Saturday Morning Rainy Day Blues

It’s a cold rainy day here  where I live. Flat gray light, low hanging clouds. Gray. Did I say gray? After some spectacular autumn days in the past two weeks, gray is hard to take. Okay. I’m greedy for clear blue skies empty of clouds, not even white fluffy ones. And gray days are hours longer, I don’t care what the clock says.

So I hung out between the sheets this morning, musing. Turned on the news. Turned it off again. Watched two minutes of Yale students stifling free speech. Demanding a professor be fired for exercising his. Something about it’s Halloween and people should be able to wear whatever costume they like. Students said no, no, you’re disgusting; some costumes might make others uncomfortable. Oh please. Stop with that crap. There will always be something or someone making others uncomfortable. Like loud-mouth, know it all students from Yale, that bastion of exploration of thought, new ideas, tolerance. Shut up, already. Stop with the stifling. Study. Or something.

I opted to do my nails and watch a cooking show. That worked for awhile, until I realized I’d spend all day tucked up, doing nothing. Like the dishes in the sink from last night’s bedtime snack. Like watering the indoor plants. Like putting clothes on. But I. am. not. going. out. Might make a fire in the fireplace. Why do we always say that? Where else would I make a fire?

While doing my morning ablutions, (you don’t want to know) I thought about what I’d blog today. You can see, I’ve come up empty. Truth is, I’m preoccupied. I have a biannual checkup tomorrow and I always worry about it. I know, I know, worry is the most wasteful  activity. It gains nothing except to depress me. My oncologist moved to San Diego where his wife announced she was going to live, come along if you like. Well. I don’t know about that as an enticement since I don’t know her, but hey, San Diego with no Lake Erie snow effect is surely way better. Ocean. Average mean temp sits at 70 degrees year round. What’s not to like? So off he went, kids in tow, to establish a brand new practice without me.  My appointment is with a new doctor. I never do well with change. Cancer patients always worry. The staff at the Moll Center are superior, caring women who anticipate all the concerns that come with this alien nation.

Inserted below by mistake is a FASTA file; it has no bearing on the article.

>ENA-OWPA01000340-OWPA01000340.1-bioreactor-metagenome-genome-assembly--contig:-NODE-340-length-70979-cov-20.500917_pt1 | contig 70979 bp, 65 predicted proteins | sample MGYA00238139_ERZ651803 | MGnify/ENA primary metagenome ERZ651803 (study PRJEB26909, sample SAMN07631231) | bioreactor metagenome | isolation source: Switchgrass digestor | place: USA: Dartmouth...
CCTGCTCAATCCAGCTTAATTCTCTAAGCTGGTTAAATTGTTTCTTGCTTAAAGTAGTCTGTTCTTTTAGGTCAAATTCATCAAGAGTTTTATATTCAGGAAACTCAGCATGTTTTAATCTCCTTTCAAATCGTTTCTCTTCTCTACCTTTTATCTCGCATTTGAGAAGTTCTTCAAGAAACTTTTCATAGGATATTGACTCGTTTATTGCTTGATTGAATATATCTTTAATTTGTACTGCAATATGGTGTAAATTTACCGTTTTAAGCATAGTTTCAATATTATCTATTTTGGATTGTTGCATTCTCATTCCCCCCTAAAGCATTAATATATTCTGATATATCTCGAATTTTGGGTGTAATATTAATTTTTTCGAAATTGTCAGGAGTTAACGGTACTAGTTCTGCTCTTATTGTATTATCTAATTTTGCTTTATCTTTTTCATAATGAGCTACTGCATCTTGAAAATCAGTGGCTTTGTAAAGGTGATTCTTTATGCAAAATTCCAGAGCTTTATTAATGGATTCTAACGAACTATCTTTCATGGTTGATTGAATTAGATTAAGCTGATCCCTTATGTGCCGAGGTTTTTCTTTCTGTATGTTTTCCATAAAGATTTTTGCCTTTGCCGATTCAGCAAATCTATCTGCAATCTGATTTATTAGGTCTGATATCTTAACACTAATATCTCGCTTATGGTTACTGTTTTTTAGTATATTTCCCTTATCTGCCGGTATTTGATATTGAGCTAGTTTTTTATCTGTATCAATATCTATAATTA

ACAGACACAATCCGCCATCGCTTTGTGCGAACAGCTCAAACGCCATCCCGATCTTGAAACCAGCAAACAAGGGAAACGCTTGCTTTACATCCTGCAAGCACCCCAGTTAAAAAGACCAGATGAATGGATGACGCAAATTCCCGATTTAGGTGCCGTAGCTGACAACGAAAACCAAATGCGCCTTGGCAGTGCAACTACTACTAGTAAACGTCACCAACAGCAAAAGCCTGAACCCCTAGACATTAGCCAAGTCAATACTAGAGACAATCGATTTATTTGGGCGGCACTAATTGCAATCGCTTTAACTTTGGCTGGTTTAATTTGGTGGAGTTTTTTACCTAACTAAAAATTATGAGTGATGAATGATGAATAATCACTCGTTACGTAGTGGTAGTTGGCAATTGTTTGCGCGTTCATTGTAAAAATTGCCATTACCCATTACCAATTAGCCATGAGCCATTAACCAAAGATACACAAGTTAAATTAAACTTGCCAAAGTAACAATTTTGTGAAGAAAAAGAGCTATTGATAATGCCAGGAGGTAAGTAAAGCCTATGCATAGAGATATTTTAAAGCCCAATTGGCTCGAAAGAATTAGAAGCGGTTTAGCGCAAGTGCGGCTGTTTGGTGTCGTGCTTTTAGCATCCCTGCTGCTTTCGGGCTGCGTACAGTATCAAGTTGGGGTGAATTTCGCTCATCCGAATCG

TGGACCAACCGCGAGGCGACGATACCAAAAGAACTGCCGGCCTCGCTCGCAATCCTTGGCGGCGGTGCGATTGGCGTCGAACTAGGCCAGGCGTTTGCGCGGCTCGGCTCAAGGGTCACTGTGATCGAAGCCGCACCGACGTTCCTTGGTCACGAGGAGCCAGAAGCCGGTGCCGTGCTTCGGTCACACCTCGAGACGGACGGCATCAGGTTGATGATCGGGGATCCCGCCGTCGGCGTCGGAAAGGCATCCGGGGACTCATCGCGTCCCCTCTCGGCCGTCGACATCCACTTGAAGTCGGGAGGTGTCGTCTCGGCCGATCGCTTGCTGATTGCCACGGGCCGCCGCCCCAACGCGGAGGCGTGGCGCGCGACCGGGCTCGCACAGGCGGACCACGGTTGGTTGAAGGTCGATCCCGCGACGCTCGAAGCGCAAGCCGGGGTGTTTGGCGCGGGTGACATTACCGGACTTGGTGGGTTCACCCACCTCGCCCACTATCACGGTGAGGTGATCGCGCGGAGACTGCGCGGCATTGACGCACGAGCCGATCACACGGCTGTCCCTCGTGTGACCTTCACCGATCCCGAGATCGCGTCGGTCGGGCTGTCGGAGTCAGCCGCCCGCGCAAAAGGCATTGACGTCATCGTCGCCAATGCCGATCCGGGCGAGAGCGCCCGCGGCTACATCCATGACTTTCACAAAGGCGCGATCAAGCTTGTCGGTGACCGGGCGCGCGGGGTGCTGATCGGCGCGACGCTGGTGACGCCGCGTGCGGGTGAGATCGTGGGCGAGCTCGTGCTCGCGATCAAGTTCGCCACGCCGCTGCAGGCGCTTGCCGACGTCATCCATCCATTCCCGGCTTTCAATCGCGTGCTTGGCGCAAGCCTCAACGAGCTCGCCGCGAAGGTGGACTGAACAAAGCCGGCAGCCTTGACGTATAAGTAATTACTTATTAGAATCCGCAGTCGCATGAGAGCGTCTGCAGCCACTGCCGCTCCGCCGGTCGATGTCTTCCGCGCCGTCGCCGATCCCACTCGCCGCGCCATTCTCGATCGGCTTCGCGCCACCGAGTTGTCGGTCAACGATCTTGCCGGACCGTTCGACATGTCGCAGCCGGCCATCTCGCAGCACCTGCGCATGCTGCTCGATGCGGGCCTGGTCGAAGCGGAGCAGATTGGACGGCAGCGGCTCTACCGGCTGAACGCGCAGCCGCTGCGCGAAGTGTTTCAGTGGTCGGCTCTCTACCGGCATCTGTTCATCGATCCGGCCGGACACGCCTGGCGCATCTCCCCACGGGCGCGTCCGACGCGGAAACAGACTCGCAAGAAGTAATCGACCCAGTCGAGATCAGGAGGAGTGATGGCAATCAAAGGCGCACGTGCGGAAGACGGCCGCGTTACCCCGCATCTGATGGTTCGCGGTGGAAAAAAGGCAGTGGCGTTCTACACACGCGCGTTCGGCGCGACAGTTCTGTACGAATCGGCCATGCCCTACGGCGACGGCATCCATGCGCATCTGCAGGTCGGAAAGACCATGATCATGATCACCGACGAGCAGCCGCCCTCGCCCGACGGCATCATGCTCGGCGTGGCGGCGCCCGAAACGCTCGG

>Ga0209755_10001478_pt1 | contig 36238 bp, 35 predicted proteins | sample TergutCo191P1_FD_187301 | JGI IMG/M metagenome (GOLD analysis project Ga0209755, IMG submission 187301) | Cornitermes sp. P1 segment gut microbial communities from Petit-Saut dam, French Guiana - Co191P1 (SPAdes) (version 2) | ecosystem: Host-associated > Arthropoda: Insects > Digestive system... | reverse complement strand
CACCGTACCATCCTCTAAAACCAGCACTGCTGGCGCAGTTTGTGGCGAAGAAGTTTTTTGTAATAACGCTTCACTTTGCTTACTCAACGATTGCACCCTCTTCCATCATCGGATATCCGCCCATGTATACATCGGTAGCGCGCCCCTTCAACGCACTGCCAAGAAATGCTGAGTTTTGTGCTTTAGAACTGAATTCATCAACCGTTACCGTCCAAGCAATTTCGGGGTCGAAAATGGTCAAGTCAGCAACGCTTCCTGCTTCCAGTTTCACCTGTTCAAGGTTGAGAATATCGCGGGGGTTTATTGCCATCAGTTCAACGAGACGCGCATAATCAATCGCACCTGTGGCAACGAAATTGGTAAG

On my first day for my first chemo, the nurse escorted me to the big door to that department. Double, they swung open and the whole chemo staff stood on the other side, did a little kick and swung into the song: “Ba ba ba bab babarann…take my hand…rockin and a rollin’, rockin’ and  a-reelin’.ba ba ba….” That, folks, is real caring. I mean, who does that?  I jumped aboard the attitude train and never looked back. And here I am, third year into this journey, two to go to discharge.

So why so worried? History dictates that. Orphanage kids believe nothing good can happen to them and when it does, there must be some mistake. It’s a mindset we can’t change. Comes with the territory. We even understand it. It’s a conditioning. I look back across many decades now and marvel that I’m still here, like perhaps I don’t deserve it. It’s a hard way to live, forfeiting joy. My bedtime litany is a recounting of all the wonderful things I’ve experienced in this exciting life. Boring is not in my lexicon. And every morning brings the “what ifs” that plague me. I say to myself, “Well, who is really in charge here? Dontcha know you get to decide your response? Happy anticipation, or fearful? Start choosing right, for a change.

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